A self-provoked crisis in Ukraine (if the United States hadn’t sponsored a coup there, there wouldn’t be a crisis), a horrific civil war in Syria with no sign of ending soon, kidnapped girls in Nigeria, anti-Chinese riots in Vietnam. These all falling within a span of glorious late spring days on eastern Long Island, where bright sunlight begins to peep under and around the shades at 5:30 in the morning. It feels almost ominous, this contrast between the almost unspeakable natural beauty here and horrors abroad.

The Iran negotiations, a critical subject of the late fall and early winter, are reaching a pivotal point. The Obama administration won a major victory in January, with an assist from grassroots peace and arms-control groups, gaining the right to negotiate with Iran on terms which could conceivably succeed—i.e. terms which acknowledged that some part of Iran’s nuclear enrichment cycle would be retained. AIPAC backed off from legislation designed to scuttle the negotiations.

But of course the negotiations themselves, even without pro-Israel senators trying to ensure their failure, are fraught with difficulties. Iran may not want to have a nuclear weapon, but it pretty clearly wants to be a nuclear threshold state, with the ability to build a nuclear weapon if it felt seriously threatened. It has been invaded by Iraq and is constantly menaced by Israel and America, and it is hard to see why any Iranian foreign policy analyst would think that the potential for building a bomb wouldn’t give it a deterrence it might someday need. On the other hand, Obama and John Kerry would surely find it easier to sell to Congress and the American people a deal where Iran has no more than a symbolic uranium enrichment capacity. I suspect that a common ground can be found, but it is difficult. Iran has its own hardliners, reluctant to negotiate away any of Iran’s nuclear program. It also has vested interests who would welcome intensified confrontation with the West, which would help them domestically. The latest round of talks in Geneva, where some hoped that progress towards drafting a comprehensive agreement would begin, showed very large gaps remaining.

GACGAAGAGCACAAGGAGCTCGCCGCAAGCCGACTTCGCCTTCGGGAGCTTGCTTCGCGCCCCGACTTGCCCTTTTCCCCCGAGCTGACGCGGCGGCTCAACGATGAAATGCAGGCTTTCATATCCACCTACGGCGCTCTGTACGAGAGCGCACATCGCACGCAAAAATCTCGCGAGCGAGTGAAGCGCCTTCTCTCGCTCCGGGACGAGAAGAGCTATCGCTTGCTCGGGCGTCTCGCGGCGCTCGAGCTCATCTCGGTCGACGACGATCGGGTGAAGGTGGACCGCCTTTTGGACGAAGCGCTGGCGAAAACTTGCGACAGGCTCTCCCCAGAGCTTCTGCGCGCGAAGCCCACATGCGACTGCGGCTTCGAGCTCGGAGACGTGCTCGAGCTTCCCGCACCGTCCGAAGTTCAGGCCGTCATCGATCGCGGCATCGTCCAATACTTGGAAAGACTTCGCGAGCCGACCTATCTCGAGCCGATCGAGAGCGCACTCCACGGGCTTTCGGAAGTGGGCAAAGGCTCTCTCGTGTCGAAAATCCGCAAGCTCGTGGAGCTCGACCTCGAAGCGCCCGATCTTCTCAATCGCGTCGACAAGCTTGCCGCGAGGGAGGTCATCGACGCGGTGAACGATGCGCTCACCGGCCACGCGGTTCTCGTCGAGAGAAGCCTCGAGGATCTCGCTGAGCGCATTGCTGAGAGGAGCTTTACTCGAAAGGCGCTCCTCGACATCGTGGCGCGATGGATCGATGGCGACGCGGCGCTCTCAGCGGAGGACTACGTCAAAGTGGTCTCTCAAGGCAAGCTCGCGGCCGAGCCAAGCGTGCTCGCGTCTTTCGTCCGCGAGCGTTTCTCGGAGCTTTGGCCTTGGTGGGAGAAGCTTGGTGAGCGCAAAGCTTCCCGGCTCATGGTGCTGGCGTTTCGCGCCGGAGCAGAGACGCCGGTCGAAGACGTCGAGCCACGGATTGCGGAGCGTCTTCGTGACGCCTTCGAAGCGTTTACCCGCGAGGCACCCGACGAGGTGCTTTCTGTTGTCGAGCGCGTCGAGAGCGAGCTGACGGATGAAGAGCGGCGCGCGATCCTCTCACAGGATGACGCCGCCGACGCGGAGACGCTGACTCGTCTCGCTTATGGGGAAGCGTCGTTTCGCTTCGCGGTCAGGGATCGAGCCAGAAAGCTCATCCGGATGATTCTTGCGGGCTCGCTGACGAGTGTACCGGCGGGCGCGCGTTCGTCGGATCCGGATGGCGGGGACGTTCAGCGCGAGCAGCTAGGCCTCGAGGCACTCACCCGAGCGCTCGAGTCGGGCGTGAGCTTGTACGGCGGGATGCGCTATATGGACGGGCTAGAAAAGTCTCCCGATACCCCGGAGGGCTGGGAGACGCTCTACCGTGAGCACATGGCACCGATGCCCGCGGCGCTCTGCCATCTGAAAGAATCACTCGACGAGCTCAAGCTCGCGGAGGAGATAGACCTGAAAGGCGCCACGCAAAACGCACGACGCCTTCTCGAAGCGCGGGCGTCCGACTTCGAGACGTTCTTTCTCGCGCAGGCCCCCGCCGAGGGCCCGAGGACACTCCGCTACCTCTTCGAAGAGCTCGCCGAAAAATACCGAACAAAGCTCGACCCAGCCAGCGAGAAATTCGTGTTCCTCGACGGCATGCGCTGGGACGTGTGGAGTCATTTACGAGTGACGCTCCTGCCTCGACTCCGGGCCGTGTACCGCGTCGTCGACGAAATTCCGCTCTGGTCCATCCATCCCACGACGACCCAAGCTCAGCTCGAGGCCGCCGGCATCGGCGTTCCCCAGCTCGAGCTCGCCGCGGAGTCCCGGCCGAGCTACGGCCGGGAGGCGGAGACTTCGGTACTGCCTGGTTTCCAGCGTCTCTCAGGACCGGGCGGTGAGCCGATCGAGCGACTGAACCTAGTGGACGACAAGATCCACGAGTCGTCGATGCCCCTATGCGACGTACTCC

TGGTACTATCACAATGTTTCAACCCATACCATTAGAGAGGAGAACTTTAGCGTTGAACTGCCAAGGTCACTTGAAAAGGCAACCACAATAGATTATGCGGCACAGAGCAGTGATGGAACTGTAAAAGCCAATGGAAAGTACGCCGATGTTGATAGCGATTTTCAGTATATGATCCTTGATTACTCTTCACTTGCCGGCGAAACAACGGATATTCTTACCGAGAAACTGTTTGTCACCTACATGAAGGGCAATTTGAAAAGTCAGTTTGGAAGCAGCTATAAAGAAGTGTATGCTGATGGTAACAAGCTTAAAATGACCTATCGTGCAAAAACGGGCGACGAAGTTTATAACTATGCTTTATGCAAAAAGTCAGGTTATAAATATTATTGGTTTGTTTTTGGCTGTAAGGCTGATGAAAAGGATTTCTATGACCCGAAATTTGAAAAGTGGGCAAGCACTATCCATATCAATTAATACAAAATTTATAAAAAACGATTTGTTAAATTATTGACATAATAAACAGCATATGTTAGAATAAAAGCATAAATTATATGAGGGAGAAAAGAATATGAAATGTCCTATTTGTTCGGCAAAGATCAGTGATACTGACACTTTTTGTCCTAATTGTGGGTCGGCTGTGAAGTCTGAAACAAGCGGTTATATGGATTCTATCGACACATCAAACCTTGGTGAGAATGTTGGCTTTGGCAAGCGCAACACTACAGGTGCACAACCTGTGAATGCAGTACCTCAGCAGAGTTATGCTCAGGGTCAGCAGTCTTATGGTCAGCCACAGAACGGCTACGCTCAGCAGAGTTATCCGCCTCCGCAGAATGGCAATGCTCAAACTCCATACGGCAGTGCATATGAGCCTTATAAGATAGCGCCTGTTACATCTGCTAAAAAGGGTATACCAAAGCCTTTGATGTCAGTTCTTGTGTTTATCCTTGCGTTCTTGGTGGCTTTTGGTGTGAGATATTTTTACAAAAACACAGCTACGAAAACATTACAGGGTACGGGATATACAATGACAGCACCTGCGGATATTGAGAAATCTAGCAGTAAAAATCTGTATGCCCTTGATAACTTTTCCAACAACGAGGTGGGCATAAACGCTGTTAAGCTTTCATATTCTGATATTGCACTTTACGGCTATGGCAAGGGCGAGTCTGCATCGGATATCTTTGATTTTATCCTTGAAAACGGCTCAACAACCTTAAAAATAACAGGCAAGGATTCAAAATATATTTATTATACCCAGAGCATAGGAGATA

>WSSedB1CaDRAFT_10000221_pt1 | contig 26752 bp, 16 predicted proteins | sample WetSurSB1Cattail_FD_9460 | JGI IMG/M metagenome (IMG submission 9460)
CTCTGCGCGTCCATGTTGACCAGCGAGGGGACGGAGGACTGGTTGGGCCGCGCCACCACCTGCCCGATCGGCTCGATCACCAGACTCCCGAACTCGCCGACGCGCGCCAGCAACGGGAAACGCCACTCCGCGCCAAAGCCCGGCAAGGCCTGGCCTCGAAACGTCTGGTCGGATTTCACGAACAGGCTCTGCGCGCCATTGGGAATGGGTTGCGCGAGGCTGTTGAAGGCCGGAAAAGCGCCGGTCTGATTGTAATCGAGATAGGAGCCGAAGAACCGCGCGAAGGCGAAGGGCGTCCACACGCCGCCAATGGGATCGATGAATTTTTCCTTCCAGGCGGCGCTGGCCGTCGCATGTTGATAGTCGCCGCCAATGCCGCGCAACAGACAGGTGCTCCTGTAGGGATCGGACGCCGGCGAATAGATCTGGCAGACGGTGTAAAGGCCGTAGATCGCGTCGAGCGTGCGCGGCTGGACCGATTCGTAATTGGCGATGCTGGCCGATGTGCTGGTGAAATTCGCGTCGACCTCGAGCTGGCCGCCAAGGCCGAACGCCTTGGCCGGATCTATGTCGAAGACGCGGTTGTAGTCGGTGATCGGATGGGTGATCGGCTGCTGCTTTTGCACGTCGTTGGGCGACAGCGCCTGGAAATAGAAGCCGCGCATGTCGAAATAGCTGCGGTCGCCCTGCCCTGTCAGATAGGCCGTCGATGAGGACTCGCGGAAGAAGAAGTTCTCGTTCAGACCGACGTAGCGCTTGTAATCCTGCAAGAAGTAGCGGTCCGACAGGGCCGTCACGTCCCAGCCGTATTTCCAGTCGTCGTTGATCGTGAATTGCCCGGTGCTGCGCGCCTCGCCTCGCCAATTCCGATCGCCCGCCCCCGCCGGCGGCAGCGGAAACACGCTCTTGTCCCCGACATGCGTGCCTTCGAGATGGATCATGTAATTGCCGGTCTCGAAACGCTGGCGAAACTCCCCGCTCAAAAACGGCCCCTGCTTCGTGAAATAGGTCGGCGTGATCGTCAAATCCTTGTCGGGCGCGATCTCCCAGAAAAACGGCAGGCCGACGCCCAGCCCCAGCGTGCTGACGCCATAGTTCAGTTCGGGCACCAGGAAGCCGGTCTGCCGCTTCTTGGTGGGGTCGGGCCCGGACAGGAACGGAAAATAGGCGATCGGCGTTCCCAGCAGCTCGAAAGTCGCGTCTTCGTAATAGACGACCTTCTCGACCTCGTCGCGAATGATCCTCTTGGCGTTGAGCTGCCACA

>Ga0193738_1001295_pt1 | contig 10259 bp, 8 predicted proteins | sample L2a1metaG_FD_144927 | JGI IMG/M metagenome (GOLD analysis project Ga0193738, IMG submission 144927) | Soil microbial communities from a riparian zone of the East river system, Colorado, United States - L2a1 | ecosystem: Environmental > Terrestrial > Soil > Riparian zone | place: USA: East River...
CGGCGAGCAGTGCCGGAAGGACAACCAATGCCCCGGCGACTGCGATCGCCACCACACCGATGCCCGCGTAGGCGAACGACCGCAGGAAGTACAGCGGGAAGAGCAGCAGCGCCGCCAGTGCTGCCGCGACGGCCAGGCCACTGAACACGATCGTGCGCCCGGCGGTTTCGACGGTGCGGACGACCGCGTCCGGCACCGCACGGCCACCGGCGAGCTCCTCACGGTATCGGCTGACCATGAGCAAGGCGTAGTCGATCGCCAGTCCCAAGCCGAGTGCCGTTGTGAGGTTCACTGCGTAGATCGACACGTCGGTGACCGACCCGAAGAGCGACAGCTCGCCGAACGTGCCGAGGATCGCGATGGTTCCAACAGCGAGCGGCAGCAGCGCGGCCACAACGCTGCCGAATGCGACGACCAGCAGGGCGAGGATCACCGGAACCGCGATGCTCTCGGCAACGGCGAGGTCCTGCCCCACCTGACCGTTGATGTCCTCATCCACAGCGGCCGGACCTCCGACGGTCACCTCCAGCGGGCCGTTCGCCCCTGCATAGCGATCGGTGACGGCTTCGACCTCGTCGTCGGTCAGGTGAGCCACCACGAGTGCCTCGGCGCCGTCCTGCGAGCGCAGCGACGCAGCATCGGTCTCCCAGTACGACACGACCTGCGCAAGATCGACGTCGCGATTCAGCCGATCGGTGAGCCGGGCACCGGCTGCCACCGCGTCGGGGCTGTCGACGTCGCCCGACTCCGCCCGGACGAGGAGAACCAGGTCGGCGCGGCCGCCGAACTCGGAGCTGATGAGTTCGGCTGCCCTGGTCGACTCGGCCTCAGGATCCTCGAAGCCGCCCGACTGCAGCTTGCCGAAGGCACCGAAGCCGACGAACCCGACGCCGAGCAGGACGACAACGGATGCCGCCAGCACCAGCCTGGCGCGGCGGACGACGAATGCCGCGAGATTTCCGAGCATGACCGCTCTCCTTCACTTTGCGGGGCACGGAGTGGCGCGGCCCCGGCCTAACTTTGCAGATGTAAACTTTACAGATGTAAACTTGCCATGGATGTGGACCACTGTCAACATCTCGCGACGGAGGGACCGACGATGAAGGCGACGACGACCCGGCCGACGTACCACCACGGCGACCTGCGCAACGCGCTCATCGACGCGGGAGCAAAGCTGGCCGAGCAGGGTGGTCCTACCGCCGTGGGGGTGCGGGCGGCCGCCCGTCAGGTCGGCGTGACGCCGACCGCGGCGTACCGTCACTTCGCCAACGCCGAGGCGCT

Meanwhile, there are outside actors, both positive and negative. On the negative side, Washington-based foes of any Iran deal were only provisionally set back in January. Israel continues to oppose any deal that will give Iran enrichment capacity, and Republicans will oppose any deal that gives Obama a meaningful foreign affairs accomplishment. That’s a potent combination on Capitol Hill, which is why the progress of the Corker amendment—originally attached to the kind of pro-Israel legislation that Congress passes without debate—bears watching. If it is brought to the Senate floor and voted on (which by some accounts may happen this week), it will give Congress the right to hold a “vote of disapproval” within days of any signed agreement with Iran. The purpose, it would seem, is to give the Israeli government power to weigh in on the negotiations, which it has always strongly disapproved of. A snap vote that the combined forces of the Israel lobby and the GOP would certainly win, generating national headlines like “Iran deal DOA in Congress” and the like, even though the amendment is constructed to not give Congress the power to block the deal formally.

On the more positive side, elements in American civil society are slowly gearing up for some sort of detente with Iran. 60 Minutes broadcast a very revealing episode on the negotiations and the country last Sunday, and most of those who saw it will be a bit skeptical about the let’s-bomb-Iran crowd’s propaganda about the “mad mullahs” and their “terror state.” One sees many interviews with Iranians, who generally seem cautious and intelligent, with tempered hopes of what successful negotiations might bring. They’ve been disappointed many times before. Even in the poorer “religious” suburbs of Tehran, 14-year-old boys spoke English and seemed eager for social contact with Steve Kroft and his crew.

Similarly, I’ve heard of several high-power American clergy delegations to Iran that are planned or at least under discussion. Theirs has been a missing voice in the Iran conversations, but shouldn’t be. In my personal view, there is really no reason we should be hostile to Iran, nor—once we cease trying to destroy their economy—they with us. It might be too much to hope that such a reality can break through the forces striving for perpetual enmity and war, but it’s possible.